The cases cited in the Heinze case, and upon which it is based, are the following: Ex parte Moan, 65 Cal. 216 [3 P. 644], In re Northcott, 71 Cal.App. 281 [ 235 P. 458], and People v. Bawden, 90 Cal. 195 [27 P. 204]. The case of Ex parte Moan, supra, was an application for discharge on habeas corpus after trial and conviction of manslaughter. As ground for the relief sought the petitioner contended that there was no commitment in the case. The Supreme Court held that the commitment was sufficient, but said that, even if the commitment were not sufficient, defendant, by entering his plea to the information without making a motion to set aside the information under section 995 of the Penal Code, waived his right to the objection that he had not been examined and committed in the manner required by law. The point ruled upon in the case related to the form of the commitment made by the magistrate and did not relate to the sufficiency of the evidence taken before the magistrate. The case of In re Northcott, supra, was an application for a writ of habeas corpus after trial, conviction and sentence for the crime of murder. Previously an appeal was taken from the judgment and the order denying a motion for new trial and the judgment was affirmed. As a ground for relief the petition alleged that the judgment of conviction is void because the magistrate before whom the preliminary examination was conducted held the petitioner for trial without reasonable or probable cause. The appellate court held that the petitioner was being held as a prisoner in the state prison pursuant to a commitment issued by the superior court based on the judgment of conviction obtained in said superior court, which judgment is not related to, nor is it dependent upon, the order of the committing magistrate holding the defendant to answer for trial. No mention was made in that case of section 995 of the Penal Code, or any rights thereunder. In the case of People v. Bawden, supra, the appellant was convicted of murder and was sentenced to suffer the death penalty. He appealed from the judgment, from the order denying a new trial and also from an order denying his motion "to dismiss the information and all subsequent proceedings". Appellant alleged that there was no preliminary examination and commitment of defendant by a magistrate before the filing of the information, for the reason that defendant was insane at the time of the preliminary examination. The Supreme Court held that such matters did not raise the question of jurisdiction, the preliminary examination and commitment, and the information based thereon, being regular on their face, gave full jurisdiction to the court to try the case. The court said that a motion to set aside the information under section 995 of the Penal Code must be made upon arraignment or the defendant is precluded from afterward taking such objection. But the court did not need to determine, nor did it determine, that the sufficiency of the evidence taken at the preliminary examination could be tested by such a motion. From this review of the last three authorities it will be seen that none of the authorities cited in the Heinze case relate to the question of the sufficiency of the evidence taken at the preliminary examination to warrant the magistrate in committing defendant to the superior court for trial, although they do support the point decided by the Heinze case. It is apparent that, in the Heinze case, the court did not intend to overrule, or in any way minimize the force of, the line of California authorities above cited which hold that the sufficiency of the evidence taken at the preliminary examination to warrant the magistrate in committing a defendant for trial may not be determined on a motion to set aside the information under section 995 of the Penal Code, but that such an objection must be raised on habeas corpus before plea to the information. None of those authorities are mentioned in the opinion and apparently they were not presented to the court nor considered by the court in deciding the Heinze case.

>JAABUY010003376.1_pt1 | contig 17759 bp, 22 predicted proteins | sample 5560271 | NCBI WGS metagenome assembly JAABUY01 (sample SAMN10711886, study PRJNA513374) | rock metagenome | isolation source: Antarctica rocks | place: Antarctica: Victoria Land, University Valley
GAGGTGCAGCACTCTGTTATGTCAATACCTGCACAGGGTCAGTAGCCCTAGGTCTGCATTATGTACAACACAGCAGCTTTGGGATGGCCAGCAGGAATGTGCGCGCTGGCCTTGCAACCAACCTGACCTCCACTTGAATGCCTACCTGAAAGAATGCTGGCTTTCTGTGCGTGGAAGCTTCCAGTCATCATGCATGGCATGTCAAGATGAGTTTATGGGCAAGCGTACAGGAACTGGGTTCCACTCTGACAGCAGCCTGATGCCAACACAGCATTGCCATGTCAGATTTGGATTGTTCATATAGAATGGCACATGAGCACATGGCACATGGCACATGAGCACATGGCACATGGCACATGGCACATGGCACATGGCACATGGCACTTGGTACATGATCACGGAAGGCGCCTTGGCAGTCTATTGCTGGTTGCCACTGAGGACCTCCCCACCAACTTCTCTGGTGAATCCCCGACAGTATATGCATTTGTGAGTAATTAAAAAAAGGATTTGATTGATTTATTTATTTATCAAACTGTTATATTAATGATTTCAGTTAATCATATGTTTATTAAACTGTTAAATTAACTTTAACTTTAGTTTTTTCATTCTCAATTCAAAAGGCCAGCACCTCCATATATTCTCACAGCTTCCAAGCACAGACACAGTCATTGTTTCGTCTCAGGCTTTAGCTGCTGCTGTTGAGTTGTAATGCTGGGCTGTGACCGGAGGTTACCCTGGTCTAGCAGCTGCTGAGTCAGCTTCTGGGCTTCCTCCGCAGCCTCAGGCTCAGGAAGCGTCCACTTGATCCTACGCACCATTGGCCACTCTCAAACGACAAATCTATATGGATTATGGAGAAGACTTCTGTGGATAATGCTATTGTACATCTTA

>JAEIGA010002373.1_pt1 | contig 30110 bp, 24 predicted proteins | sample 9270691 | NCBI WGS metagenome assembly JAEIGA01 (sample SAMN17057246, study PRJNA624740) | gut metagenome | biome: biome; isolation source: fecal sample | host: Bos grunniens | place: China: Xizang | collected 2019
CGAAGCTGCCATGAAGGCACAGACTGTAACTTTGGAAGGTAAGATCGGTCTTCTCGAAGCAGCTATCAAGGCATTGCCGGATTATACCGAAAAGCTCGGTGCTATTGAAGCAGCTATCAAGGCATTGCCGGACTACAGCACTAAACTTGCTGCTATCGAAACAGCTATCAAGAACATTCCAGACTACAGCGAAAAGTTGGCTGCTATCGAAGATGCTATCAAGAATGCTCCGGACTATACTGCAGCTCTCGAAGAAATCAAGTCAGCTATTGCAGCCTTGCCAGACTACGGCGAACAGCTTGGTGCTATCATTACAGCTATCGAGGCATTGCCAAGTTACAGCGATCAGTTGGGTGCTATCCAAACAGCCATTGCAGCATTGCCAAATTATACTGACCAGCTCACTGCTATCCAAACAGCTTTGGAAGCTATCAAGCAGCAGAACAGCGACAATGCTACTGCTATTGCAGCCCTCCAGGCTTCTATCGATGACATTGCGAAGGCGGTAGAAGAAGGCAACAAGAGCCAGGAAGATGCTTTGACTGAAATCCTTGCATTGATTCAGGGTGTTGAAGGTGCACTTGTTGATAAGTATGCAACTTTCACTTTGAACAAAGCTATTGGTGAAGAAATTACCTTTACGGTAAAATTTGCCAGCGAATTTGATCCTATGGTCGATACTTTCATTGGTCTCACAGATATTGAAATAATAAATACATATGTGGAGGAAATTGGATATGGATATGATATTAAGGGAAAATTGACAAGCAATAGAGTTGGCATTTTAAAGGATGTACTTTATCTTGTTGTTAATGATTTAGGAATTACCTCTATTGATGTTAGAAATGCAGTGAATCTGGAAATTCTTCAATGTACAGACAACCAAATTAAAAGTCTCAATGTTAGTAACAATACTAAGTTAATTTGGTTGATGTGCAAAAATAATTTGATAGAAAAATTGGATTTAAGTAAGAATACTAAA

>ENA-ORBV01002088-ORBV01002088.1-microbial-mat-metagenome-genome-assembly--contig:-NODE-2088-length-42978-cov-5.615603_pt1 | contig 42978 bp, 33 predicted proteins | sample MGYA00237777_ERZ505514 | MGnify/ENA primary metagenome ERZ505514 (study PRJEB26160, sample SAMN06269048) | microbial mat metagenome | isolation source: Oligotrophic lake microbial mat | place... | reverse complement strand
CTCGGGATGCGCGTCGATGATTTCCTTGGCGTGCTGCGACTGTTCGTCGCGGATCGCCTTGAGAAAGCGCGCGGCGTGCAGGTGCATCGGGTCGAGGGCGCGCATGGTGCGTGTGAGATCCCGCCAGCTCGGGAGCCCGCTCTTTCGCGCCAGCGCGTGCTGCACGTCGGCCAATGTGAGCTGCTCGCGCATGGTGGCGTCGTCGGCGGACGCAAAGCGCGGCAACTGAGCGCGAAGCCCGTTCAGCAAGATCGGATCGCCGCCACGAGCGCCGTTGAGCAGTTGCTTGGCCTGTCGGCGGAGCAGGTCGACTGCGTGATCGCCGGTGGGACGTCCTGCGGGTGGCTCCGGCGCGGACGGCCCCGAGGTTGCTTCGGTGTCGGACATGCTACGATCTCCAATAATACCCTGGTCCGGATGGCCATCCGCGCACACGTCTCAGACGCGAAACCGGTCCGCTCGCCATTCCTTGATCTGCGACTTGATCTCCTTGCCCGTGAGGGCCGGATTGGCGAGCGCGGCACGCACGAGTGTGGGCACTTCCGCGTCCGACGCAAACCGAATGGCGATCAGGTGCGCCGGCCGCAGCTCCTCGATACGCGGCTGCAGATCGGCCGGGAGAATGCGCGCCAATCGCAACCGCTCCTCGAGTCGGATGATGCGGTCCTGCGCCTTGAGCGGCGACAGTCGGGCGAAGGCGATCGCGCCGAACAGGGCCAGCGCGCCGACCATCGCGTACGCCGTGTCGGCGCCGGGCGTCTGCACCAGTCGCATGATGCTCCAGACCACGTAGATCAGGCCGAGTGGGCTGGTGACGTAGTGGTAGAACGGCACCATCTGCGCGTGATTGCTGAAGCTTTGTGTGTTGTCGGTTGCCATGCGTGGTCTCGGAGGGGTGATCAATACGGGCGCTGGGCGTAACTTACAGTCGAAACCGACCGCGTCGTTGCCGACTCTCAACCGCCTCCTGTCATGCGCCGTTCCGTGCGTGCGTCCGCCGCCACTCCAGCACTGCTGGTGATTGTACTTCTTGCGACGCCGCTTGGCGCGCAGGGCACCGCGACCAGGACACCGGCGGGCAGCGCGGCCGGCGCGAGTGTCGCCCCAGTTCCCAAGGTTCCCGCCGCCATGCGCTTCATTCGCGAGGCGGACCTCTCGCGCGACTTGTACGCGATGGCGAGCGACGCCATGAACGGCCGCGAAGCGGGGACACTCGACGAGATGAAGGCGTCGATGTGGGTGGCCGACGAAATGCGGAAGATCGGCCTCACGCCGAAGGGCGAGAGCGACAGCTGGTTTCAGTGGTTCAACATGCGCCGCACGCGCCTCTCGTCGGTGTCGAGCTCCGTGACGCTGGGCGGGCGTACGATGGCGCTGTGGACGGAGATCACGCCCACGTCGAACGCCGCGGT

We are of the opinion, therefore, that the superior court in the case at bar, in determining that there was not sufficient evidence to justify the committing magistrate to commit defendant for trial in the superior court, exceeded its authority in inquiring into the sufficiency of the evidence taken at the preliminary examination; and that the only manner in which such inquiry may be made is on habeas corpus (Pen. Code, sec. 1487, subd. 7).
The order appealed from is reversed.
Barnard, P.J., and Marks, J., concurred.